As usual with a majority of Fox titles, this is a case of quantity over quality as most of the segments here are only a few minutes in length. Still, there’s some good stuff tucked in, but it certainly looks more interesting at first glance than it normally is. This is a single disc release with a digital copy code tucked inside the case.

DVD Extras

  • The Filmmakers Tell You How Spy Was Made While You Watch The Movie! (aka The Commentary Track) – A lively group featuring Jessie Henderson, John Vecchio, Paul Feig, Robert Yeoman, Walter Garcia collaborate to discuss the finer points of the film.
  • Gallery – This is pretty self-explanatory as we get a collection of stills from the film.
  • Top Secret Gag Reel
  • Extra Top Secret Behind The Scenes Gag Reel – This is simply a collection of bloopers of the cast and crew goofing off on set.
  • The Great Rick Ford – This is essentially more outtakes featuring the Jason Statham character.
  • Susan and Her Men – Goes for a little over 8 minutes and highlights the male cast that Susan (McCarthy works with). This is mainly just random film clips.

Blu-ray Exclusives

  • How Spy was Made – This is broken into 8 smaller segments all detailing various topics.
  • Extended Cut – In addition to the theatrical cut, we’re treated to an extended cut. I opted for this version since I saw the film once in theaters. I couldn’t detect any notable changes, but maybe a few extended bits here and there.
  • Redacted Scenes – These 3 scenes are essentially alternate versions of a couple of scenes in the film. They’re good for a few mild chuckles, but nothing is essential to the plot.
  • Classified Alternate Scenes – Running just a tad over a half an hour, we’re treated to quite a bit of footage here. There are 15 scenes total here, and most of the stuff includes alternate jokes or lines. There’s some funny stuff here, but I feel fine with the jokes used in the final cut of the film. There’s a small subplot involving a character’s infatuation with a dress.
  • Super Villains of the Animal World – This is just over 2 minutes and takes a look at the animals seen in the film. It’s fairly useless.
  • Speaking is an Art Form – Just under 2 minutes and highlights some of the actors flubbing their lines. This is essentially another gag reel and didn’t really need its own section. It could’ve easily been part of the other gag reel featured.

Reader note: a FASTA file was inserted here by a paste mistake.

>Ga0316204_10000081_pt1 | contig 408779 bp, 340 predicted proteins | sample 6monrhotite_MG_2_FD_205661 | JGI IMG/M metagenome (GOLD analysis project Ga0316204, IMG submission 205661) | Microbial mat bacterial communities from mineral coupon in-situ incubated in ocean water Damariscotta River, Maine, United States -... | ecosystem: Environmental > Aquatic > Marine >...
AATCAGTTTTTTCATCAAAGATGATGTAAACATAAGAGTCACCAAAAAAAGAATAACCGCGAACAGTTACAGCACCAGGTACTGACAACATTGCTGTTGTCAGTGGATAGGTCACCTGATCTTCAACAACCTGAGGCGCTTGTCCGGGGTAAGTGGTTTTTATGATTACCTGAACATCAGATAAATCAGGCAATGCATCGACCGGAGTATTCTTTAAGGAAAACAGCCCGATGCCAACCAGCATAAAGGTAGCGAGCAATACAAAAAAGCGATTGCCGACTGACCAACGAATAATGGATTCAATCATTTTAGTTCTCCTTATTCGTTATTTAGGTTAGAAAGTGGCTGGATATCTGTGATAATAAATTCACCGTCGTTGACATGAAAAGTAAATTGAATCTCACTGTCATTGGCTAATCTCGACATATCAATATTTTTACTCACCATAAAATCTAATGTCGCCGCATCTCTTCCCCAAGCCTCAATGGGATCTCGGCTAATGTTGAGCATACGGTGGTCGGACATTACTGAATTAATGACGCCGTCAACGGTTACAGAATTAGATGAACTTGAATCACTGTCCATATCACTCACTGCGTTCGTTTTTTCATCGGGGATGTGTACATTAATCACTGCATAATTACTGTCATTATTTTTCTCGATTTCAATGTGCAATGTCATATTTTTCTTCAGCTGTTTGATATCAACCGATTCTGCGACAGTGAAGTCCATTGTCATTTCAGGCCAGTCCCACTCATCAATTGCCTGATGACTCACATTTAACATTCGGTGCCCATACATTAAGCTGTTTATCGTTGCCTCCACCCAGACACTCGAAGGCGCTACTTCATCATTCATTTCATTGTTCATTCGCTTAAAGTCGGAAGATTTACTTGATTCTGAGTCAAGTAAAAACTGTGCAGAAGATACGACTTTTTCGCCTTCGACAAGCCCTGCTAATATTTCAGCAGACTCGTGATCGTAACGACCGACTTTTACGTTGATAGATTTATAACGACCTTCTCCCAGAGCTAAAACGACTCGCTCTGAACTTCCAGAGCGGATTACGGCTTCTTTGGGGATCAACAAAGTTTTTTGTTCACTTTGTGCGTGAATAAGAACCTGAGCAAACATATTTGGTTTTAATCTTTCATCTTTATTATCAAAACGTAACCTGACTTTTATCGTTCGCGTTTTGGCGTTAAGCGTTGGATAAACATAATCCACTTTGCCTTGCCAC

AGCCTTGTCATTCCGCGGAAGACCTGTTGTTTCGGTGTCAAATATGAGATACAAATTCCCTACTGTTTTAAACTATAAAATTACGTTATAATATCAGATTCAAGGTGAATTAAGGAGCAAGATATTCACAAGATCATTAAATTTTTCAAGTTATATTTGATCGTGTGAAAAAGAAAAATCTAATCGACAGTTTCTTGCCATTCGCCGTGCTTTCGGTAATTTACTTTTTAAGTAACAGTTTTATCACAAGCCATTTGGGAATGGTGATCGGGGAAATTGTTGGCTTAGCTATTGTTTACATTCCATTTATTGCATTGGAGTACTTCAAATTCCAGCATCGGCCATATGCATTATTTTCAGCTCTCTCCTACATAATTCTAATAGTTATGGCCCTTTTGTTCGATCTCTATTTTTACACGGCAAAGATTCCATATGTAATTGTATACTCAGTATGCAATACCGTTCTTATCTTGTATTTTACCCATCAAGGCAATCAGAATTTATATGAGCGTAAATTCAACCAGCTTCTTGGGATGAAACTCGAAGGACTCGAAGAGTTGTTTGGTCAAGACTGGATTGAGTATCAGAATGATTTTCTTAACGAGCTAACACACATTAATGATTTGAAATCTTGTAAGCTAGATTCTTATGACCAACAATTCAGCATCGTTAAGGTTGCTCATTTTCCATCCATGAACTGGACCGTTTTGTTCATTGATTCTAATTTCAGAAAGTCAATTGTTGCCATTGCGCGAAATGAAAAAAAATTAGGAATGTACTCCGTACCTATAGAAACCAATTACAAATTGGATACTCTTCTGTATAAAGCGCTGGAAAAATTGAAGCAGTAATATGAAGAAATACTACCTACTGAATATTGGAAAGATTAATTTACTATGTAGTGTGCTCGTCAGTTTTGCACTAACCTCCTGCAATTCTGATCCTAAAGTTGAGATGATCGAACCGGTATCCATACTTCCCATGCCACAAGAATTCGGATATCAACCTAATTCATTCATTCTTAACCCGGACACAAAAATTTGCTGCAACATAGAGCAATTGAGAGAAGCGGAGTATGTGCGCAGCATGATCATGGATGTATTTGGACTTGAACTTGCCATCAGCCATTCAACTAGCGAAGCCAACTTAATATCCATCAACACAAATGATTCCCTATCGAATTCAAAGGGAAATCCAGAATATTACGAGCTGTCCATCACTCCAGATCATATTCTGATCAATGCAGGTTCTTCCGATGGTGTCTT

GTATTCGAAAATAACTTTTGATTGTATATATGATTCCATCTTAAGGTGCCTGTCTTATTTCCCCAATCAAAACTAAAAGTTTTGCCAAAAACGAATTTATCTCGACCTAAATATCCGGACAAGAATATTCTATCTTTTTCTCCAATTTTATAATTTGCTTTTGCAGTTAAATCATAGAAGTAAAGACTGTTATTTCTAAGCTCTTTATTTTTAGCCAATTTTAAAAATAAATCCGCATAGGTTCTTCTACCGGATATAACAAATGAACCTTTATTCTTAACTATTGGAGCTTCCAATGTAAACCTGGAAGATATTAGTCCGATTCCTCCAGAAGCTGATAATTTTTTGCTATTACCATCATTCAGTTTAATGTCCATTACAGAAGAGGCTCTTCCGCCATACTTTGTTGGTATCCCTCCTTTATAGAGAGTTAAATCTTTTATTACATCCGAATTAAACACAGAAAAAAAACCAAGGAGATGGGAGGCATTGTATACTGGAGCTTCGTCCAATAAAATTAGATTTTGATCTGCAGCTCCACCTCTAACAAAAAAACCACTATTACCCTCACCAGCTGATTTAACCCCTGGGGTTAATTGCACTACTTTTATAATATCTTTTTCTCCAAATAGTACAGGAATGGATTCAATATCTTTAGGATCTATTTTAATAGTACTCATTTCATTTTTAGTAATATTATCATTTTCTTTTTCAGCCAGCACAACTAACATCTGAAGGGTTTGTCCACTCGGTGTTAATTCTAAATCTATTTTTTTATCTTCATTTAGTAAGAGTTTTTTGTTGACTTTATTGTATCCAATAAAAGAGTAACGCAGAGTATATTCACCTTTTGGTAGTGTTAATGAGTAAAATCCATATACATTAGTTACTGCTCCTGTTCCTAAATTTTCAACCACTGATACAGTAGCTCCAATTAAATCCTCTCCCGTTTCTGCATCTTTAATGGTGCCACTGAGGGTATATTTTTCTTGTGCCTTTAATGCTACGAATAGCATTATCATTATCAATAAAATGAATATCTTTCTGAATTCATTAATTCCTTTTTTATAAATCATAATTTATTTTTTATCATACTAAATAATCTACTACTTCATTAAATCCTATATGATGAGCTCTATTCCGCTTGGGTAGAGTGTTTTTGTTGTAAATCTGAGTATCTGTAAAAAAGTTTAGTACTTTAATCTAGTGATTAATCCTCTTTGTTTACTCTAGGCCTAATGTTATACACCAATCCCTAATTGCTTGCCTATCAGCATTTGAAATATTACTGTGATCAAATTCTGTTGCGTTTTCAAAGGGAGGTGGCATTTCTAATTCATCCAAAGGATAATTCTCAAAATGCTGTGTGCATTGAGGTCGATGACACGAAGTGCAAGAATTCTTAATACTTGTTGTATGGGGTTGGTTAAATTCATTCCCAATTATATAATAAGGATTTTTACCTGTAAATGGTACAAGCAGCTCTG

• The Handsy World Of Spies – Another short feature showing the spies in the film using their hands to get them out of tough situations.
  • For Your Eyes Only: Jokes-A-Plenty – Is another random assortment of alternate takes. They’re mildly amusing, but grow tiring after a while.
  • The Trouble with Covers – We get what is basically another round of outtakes.
  • Director Of Intelligence Feig Makes The Cast Do His Bidding – Coming in at just under 9 minutes, this shows subtitles on the screen of the Director asking the cast to repeat specific lines.
  • Super Villain Rayna Can’t Keep It Together – Clocking in just over 5 minutes, this shows Rose Byrne flubbing some lines.
  • Super Vermin – One of the running gags early in the film is the CIA office infested with rats. This short feature takes a look at that. It’s useless and nothing I’ll return to.
  • The Many Deaths of Anton – At only 57 seconds in length, don’t expect anything substantial. It simply features a string of alternate takes featuring the death of a minor character.
  • Theatrical Trailer

The Bottom Line

By far the funniest film of the year, Spy works in large part to the strong cast, especially Melissa McCarthy who shows she’s more than capable of leading a film. One of the joys of the film is that it remains amusing even during the action sequences. It’s a shade too long, and a few jokes don’t land as well as they should, but otherwise comes highly recommended. I often look back at reviews I’ve written and will often wish I mentioned certain things that I didn’t. I’m sure that will be the case with Spy as there are so many moments worth mentioning, but sometimes with comedies, you have to see them for yourself. That’s the case here. The Blu-ray Disc features excellent A/V Specs and a ton of features. Many of them are short and insubstantial, but we get more than enough (especially the deleted scenes) to warrant a purchase.